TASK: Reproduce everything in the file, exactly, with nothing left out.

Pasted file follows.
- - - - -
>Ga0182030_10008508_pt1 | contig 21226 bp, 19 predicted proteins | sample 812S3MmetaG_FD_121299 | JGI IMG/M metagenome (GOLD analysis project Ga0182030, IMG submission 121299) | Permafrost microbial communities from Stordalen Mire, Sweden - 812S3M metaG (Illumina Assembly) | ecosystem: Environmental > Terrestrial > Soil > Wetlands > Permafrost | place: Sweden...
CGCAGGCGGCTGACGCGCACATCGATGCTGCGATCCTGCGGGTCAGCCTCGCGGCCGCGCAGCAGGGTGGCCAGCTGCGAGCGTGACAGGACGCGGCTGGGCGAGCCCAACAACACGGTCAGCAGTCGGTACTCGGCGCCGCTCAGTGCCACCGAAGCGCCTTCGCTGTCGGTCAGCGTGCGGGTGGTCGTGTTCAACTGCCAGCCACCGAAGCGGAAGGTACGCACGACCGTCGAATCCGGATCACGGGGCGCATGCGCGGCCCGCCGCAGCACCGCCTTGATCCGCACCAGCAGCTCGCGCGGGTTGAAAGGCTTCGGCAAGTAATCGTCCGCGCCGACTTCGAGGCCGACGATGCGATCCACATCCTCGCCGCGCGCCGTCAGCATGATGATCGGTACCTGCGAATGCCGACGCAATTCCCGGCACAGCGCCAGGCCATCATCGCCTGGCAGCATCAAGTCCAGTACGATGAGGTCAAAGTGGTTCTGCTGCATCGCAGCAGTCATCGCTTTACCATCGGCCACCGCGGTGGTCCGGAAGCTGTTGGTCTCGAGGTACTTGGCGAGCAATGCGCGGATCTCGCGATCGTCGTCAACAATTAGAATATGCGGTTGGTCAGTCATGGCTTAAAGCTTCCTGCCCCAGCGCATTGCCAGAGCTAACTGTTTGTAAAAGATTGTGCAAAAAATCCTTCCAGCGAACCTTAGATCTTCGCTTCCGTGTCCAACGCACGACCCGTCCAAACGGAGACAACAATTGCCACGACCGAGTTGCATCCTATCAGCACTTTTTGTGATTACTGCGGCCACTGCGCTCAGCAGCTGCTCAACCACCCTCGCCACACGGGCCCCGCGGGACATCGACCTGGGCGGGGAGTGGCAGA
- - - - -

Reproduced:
>Ga0182030_10008508_pt1 | contig 21226 bp, 19 predicted proteins | sample 812S3MmetaG_FD_121299 | JGI IMG/M metagenome (GOLD analysis project Ga0182030, IMG submission 121299) | Permafrost microbial communities from Stordalen Mire, Sweden - 812S3M metaG (Illumina Assembly) | ecosystem: Environmental > Terrestrial > Soil > Wetlands > Permafrost | place: Sweden...
CGCAGGCGGCTGACGCGCACATCGATGCTGCGATCCTGCGGGTCAGCCTCGCGGCCGCGCAGCAGGGTGGCCAGCTGCGAGCGTGACAGGACGCGGCTGGGCGAGCCCAACAACACGGTCAGCAGTCGGTACTCGGCGCCGCTCAGTGCCACCGAAGCGCCTTCGCTGTCGGTCAGCGTGCGGGTGGTCGTGTTCAACTGCCAGCCACCGAAGCGGAAGGTACGCACGACCGTCGAATCCGGATCACGGGGCGCATGCGCGGCCCGCCGCAGCACCGCCTTGATCCGCACCAGCAGCTCGCGCGGGTTGAAAGGCTTCGGCAAGTAATCGTCCGCGCCGACTTCGAGGCCGACGATGCGATCCACATCCTCGCCGCGCGCCGTCAGCATGATGATCGGTACCTGCGAATGCCGACGCAATTCCCGGCACAGCGCCAGGCCATCATCGCCTGGCAGCATCAAGTCCAGTACGATGAGGTCAAAGTGGTTCTGCTGCATCGCAGCAGTCATCGCTTTACCATCGGCCACCGCGGTGGTCCGGAAGCTGTTGGTCTCGAGGTACTTGGCGAGCAATGCGCGGATCTCGCGATCGTCGTCAACAATTAGAATATGCGGTTGGTCAGTCATGGCTTAAAGCTTCCTGCCCCAGCGCATTGCCAGAGCTAACTGTTTGTAAAAGATTGTGCAAAAAATCCTTCCAGCGAACCTTAGATCTTCGCTTCCGTGTCCAACGCACGACCCGTCCAAACGGAGACAACAATTGCCACGACCGAGTTGCATCCTATCAGCACTTTTTGTGATTACTGCGGCCACTGCGCTCAGCAGCTGCTCAACCACCCTCGCCACACGGGCCCCGCGGGACATCGACCTGGGCGGGGAGTGGCAGA